How to Make a Study Schedule Based on the 168 Hours Method

Hello Snarklings,

Ok so my sophomore year of university is well underway (I start on the 5th of September!) and I was hoping to give you an idea on how I plan out my study schedule for college. This is based on my personal experience so it may or may not work for you but planning ahead is one key factor that ties in success for anyone who wants to do well in school.

Okay, so this is going to require some basic math. Don’t worry it’s not that scary and pretty straightforward. So in one week, we have 168 hours and we do a lot of stuff like eating, sleeping, doing chores, working out, going to classes, and of course studying. So the question is how many hours do I have left after doing these things? The saying is that for every hour of class we need to commit 2 to 3 hours of study. In most universities (but not all so check with your school’s system) in North America, a “half course” is usually 3 units while a “full course” is 6 units which you can use to log in your hours needed to study.

They say that if you’re taking a full load (usually 5 courses for one semester) you should hit a minimum of 35 hours of study per week. You can find out this number by using this formula: Hours in a Week (168 Hours) — Used Hours = Time Remaining to Study 

  • If you have more than 35 hours of study than you have extra time (which you can either use for free time or use them to get ahead and study some more).
  • If you have less than 45 hours of study per week then you need to manipulate the other activities in your life to make room for that minimum of 35 hours of study

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Here’s my hand written version of the above and I get a total of 115 hours used out of the 168 hours per week which gives me 53 hours of study which is good enough for me to keep up and manage (I break up the 53 hours into manageable chunks and log them on my timetable):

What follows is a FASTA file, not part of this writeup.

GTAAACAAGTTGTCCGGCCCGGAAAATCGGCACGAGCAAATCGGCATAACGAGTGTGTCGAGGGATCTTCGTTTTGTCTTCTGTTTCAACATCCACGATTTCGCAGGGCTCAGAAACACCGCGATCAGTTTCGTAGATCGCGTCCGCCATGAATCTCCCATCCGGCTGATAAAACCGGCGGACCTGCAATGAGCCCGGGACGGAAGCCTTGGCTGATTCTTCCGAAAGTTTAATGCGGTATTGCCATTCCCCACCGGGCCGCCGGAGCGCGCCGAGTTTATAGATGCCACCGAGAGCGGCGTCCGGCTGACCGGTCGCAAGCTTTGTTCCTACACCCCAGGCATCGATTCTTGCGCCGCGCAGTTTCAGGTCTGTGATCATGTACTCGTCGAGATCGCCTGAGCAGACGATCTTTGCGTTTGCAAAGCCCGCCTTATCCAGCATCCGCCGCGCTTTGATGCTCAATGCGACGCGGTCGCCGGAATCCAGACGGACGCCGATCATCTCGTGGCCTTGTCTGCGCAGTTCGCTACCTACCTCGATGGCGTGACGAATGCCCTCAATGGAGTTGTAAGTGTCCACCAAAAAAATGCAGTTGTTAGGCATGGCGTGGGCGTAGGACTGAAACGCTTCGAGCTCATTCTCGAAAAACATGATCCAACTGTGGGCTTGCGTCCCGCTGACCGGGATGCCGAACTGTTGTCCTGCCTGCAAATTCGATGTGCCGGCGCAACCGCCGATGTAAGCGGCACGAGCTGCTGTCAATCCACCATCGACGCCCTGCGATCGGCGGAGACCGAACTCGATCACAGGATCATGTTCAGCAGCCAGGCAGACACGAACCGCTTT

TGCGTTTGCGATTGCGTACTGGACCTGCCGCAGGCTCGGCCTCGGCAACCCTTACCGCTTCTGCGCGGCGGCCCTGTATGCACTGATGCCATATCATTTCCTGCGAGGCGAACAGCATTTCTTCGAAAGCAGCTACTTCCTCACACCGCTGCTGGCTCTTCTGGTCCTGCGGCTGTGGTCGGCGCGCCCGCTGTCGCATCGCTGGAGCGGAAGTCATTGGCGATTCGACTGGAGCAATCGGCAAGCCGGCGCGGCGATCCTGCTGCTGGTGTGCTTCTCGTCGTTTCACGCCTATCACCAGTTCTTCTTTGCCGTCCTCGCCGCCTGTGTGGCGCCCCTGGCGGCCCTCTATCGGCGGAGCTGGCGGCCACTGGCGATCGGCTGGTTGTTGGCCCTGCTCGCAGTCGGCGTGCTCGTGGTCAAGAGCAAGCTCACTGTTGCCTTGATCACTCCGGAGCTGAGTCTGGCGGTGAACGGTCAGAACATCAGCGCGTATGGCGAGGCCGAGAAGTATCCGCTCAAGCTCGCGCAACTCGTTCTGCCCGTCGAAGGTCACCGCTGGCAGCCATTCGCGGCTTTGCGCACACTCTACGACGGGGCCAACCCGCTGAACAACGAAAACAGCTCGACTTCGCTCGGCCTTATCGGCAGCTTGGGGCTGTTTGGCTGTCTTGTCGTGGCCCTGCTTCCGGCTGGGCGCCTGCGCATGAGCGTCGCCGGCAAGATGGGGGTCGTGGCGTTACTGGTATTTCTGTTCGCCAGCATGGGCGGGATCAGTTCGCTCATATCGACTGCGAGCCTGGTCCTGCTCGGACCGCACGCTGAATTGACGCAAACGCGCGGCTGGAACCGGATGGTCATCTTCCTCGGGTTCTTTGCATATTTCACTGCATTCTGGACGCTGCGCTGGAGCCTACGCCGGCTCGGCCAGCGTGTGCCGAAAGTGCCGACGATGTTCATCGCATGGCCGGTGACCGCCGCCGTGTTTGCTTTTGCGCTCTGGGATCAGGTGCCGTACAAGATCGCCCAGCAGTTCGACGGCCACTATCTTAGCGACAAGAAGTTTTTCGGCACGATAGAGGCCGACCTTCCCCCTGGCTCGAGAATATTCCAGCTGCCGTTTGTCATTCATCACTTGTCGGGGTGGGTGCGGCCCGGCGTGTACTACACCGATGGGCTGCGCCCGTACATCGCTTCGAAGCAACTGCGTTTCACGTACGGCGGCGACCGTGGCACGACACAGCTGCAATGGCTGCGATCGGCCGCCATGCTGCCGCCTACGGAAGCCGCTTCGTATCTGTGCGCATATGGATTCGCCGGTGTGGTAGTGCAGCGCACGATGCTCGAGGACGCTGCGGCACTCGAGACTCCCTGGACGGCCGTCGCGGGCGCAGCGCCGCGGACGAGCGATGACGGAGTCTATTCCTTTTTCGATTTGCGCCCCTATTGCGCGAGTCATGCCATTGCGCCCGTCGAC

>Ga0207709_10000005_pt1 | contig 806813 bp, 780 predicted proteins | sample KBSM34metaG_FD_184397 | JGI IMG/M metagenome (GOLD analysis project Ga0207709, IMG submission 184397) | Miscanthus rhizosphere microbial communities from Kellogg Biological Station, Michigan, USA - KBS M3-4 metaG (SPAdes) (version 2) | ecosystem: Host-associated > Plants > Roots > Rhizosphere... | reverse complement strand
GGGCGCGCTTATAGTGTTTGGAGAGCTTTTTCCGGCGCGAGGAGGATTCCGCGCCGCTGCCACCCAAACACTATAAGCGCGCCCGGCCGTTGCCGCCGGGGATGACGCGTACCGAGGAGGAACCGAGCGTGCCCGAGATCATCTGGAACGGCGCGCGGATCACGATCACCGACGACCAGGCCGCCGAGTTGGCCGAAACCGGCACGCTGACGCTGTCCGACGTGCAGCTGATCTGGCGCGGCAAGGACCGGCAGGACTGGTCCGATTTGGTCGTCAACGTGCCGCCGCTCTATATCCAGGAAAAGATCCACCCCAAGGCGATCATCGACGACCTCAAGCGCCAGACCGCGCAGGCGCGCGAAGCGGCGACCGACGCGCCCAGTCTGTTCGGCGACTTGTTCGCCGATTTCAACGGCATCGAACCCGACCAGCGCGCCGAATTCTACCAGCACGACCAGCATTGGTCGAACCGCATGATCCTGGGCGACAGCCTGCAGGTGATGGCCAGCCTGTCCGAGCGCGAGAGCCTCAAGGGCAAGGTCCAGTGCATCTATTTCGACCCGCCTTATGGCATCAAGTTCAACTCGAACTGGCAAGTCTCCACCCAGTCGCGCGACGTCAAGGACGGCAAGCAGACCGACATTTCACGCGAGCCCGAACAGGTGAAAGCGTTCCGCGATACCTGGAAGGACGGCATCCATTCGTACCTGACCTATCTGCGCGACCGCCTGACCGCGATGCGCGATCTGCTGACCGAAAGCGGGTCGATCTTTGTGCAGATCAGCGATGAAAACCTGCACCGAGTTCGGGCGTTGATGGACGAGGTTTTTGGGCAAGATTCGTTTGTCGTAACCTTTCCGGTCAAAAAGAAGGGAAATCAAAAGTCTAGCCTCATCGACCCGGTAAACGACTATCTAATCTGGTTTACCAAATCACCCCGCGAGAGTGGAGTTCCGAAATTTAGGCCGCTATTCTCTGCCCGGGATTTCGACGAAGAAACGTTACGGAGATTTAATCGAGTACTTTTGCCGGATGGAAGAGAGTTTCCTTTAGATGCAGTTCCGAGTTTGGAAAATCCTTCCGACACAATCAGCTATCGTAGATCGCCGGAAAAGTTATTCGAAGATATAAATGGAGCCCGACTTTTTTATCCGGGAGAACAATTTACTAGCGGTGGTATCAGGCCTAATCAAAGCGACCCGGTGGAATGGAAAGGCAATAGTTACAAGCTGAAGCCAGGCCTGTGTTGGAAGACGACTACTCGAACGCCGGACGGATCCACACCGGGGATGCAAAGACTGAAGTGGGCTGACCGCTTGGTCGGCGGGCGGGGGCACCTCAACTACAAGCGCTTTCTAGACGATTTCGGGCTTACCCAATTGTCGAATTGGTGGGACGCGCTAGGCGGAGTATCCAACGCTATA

Just an extra tip, if you were to theoretically study every day (even on a Saturday and a Sunday), you can divide the remaining hours by 7 to see the approximate hours you should study each day to hit that. So the minimum is 35 hours to study so if you divide that by 7 you get 5 hours to study each day of the week to do revision and complete assignments. Since I have 53 hours, 53 hours divided by 7 gives 7.5 hours each day which is of course if I want to use those hours. Obviously, I want a life and need balance so I’ll just stick to 5-6 hours a day and use the rest for spending time with my friends. Like I said, it’s all up to you. Some days I will study 7.5 hours to get ahead since I have 53 hours. At other times I just want to hit the minimum 35 by increasing any of the other activities listed on that time activity sheet (I usually increase sleeping and/or exercising haha.)

Like I said, it’s all up to you. Some days I will study 7.5 hours to get ahead since I have 53 hours. At other times I just want to hit the minimum 35 by increasing any of the other activities listed on that time activity sheet. I usually increase sleeping and/or exercising to give me 35 hours. I can even get a part time job however, I don’t like unexpected shifts that can meddle in my study time.

In the end, you get a basic study schedule that you can use to keep yourself on track like this, which I made for my first semester of 2nd year: I LOVE COLOUR CODING!Weekly Study Schedule PDF_0

Just for review